Kuwaitis get another chance Saturday to do something rare in the Arab Gulf — elect lawmakers with a real say in how their country is run.
Yet it’s hard to detect much enthusiasm. The parliamentary election comes at a make-or-break moment for an economy reeling from lower oil prices, the pandemic and stalled reform. But rescue efforts are stuck as a government appointed by Kuwait’s ruler and lawmakers with enough power to probe and delay legislation disagree over the best way forward.
The nation’s financial plight was often a sideshow in campaigning, as candidates pledged to write-off personal loans or protect salaries even after warnings the Treasury is running short of cash and as parliament blocks plans to borrow overseas.
“The issue of utmost importance, diversification of the economy, isn’t really being discussed,” said Ayed Al-Manna, a political analyst and columnist. “There’s no systemic plan to transform the country.”
Kuwait is a key member ofOPEC and plays an outsized role in mediating regional disputes, including recent efforts toheal a rift between regional powerhouse Saudi Arabia and major gas exporter Qatar.
Some 568,000 Kuwaitis, just under half of the citizen population, are eligible to choose from 326 candidates, including 28 women, vying for the National Assembly’s 50 seats.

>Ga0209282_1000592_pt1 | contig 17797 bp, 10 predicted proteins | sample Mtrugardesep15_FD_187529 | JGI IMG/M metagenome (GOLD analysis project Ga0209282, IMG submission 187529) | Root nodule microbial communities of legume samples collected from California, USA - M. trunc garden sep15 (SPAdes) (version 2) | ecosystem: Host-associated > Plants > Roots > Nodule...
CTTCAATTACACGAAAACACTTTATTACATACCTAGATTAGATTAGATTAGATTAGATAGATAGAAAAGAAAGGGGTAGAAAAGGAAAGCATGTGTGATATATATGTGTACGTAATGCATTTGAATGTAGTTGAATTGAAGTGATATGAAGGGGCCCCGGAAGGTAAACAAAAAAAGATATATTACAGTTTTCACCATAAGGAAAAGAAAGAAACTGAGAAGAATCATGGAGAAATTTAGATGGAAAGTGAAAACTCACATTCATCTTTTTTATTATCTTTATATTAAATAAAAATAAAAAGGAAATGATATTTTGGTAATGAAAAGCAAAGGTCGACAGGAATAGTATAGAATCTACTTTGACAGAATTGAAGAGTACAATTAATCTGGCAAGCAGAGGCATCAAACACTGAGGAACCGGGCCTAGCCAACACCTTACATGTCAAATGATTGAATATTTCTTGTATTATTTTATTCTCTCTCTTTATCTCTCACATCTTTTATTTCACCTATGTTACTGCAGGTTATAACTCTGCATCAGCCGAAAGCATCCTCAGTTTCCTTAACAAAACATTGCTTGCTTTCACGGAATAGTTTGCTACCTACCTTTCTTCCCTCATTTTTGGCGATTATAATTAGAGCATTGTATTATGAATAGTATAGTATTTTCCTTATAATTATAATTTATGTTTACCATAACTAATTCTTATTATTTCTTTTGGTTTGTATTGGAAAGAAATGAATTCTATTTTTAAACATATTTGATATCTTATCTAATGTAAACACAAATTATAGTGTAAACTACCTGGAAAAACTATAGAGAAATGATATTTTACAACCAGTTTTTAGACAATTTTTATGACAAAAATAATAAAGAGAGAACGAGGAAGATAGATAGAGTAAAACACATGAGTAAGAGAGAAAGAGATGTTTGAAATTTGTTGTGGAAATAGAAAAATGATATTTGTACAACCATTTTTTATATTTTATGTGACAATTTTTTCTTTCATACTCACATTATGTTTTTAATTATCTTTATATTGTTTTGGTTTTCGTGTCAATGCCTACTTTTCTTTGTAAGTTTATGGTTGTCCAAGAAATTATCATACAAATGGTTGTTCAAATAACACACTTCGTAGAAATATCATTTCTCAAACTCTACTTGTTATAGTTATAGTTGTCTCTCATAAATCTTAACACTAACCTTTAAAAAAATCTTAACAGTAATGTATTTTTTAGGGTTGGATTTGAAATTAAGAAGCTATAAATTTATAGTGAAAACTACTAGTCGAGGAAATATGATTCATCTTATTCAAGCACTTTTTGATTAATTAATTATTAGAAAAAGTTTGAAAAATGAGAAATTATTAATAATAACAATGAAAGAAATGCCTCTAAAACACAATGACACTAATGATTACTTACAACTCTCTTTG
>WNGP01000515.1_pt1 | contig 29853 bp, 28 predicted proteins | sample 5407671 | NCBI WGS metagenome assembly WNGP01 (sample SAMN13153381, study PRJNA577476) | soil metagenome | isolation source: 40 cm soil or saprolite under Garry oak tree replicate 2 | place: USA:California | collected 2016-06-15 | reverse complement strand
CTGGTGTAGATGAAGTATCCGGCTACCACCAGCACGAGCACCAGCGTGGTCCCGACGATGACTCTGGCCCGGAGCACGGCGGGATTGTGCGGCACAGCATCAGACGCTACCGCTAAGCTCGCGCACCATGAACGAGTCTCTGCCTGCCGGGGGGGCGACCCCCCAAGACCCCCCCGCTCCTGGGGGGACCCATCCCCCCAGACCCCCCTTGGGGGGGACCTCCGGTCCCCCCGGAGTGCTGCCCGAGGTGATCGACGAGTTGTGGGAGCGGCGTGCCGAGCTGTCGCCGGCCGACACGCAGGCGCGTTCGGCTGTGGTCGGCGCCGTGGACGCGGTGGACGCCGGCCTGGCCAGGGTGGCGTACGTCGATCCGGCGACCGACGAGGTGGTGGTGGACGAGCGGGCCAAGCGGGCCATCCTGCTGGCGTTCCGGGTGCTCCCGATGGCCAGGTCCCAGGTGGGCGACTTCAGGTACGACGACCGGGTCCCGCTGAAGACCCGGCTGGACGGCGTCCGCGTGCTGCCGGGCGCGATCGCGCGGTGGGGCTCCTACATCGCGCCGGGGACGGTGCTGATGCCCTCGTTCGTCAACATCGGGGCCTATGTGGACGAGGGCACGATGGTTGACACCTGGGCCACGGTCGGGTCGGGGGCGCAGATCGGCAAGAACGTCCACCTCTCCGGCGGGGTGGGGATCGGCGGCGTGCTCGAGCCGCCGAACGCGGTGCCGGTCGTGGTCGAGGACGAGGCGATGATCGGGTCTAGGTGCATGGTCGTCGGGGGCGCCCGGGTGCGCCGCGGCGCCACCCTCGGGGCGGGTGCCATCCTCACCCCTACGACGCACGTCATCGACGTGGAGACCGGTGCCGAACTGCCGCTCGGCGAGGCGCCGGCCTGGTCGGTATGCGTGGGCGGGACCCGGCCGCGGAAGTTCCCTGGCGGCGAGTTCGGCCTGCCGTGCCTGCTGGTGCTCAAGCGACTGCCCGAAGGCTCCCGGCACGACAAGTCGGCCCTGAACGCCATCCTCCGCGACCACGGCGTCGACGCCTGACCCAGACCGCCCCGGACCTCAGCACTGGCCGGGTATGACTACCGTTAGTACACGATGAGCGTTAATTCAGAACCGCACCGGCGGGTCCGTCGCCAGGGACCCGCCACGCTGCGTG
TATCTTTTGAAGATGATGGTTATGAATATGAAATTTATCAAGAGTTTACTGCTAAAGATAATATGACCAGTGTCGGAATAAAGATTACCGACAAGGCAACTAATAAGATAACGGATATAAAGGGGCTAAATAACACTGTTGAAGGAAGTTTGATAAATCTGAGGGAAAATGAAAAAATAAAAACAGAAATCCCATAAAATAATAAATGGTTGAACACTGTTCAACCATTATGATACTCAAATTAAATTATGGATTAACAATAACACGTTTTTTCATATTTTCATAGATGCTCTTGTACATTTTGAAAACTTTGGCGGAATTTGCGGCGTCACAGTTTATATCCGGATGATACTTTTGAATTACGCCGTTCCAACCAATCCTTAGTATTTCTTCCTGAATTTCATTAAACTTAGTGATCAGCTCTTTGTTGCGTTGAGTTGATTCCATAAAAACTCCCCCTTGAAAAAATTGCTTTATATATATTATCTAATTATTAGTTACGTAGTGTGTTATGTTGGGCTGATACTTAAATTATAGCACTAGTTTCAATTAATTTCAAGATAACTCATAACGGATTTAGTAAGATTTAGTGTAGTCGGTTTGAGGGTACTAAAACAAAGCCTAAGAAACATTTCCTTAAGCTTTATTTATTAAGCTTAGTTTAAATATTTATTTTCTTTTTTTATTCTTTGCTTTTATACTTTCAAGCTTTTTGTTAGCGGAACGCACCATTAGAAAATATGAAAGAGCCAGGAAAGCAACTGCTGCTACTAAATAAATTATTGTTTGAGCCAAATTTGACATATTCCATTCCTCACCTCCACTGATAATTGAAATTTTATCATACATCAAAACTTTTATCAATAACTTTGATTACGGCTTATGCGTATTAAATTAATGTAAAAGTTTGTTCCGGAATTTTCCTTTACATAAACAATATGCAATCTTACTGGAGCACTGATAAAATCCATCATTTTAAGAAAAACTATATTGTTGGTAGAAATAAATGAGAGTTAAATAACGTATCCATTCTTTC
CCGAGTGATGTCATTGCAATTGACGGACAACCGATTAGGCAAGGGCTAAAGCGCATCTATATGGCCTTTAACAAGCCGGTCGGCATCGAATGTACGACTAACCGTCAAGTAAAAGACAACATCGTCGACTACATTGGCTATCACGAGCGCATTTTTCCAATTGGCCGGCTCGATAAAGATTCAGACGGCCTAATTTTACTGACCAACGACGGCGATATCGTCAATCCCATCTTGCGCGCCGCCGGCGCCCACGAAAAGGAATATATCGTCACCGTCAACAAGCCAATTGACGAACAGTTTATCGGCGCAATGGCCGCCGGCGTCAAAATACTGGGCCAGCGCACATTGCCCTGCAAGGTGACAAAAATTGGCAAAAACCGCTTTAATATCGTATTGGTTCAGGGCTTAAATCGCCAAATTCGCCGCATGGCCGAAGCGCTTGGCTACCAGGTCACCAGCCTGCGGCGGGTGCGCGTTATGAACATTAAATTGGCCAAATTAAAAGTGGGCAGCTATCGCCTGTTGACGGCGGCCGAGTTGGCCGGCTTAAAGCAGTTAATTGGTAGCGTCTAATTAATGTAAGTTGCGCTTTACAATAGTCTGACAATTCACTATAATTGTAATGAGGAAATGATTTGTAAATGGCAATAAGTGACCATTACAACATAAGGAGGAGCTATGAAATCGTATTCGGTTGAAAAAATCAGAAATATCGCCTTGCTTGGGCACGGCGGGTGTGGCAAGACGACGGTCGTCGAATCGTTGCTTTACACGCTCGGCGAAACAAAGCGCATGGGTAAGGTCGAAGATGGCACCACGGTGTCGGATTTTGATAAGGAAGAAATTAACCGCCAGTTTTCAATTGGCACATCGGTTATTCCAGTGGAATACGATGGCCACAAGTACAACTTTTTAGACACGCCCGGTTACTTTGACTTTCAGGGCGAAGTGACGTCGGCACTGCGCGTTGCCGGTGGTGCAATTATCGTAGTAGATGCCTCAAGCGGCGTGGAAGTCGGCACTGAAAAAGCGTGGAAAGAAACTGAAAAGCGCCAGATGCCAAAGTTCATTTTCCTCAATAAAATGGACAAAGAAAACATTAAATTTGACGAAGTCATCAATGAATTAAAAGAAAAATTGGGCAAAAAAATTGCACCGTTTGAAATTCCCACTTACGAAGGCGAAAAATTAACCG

A loosely aligned opposition has largely boycotted elections since 2012 to protest changes to the election law. It includes Sunni Islamists, liberals and tribal representatives who want more powers for elected lawmakers. The government says the current voting system ensures accountability while safeguarding stability.
The pandemic upended the typical election season atmosphere, ruling out the lavish banquets where politicians normally issue their appeals, and pushing campaigning online. It could also lower voter turnout, from about 70% recorded in 2016.
Kuwait is facing a record budgetdeficit and the International Monetary Fund expects the economy to contract more than 8% this year. In August, the finance minister warned money for wages could be exhausted in two months.
S&P Global Ratings revised to negative the outlook on Kuwait’s AA- sovereign score, predicting the main source of budget financing, the General Reserve Fund, wouldn’t be enough to cover the fiscal shortfall on its own.
Authorities have talked for decades about promoting private business and reforming a costly system of handouts. But they’ve never progressed past a blueprint. A group of 29 academics at Kuwait University wrote in a recent report the country might have already missed its opportunity to avert “the inevitable catastrophe.”
Parliament has refused to reallocate subsidies or allow the government to issueinternational bonds, querying how the money would be spent and arguing it’s preferable to better manage existing income.
Some Kuwaitis are losing faith, said Al-Manna, the analyst, as it becomes clear “parliament isn’t that effective or able to get laws for development enforced.”
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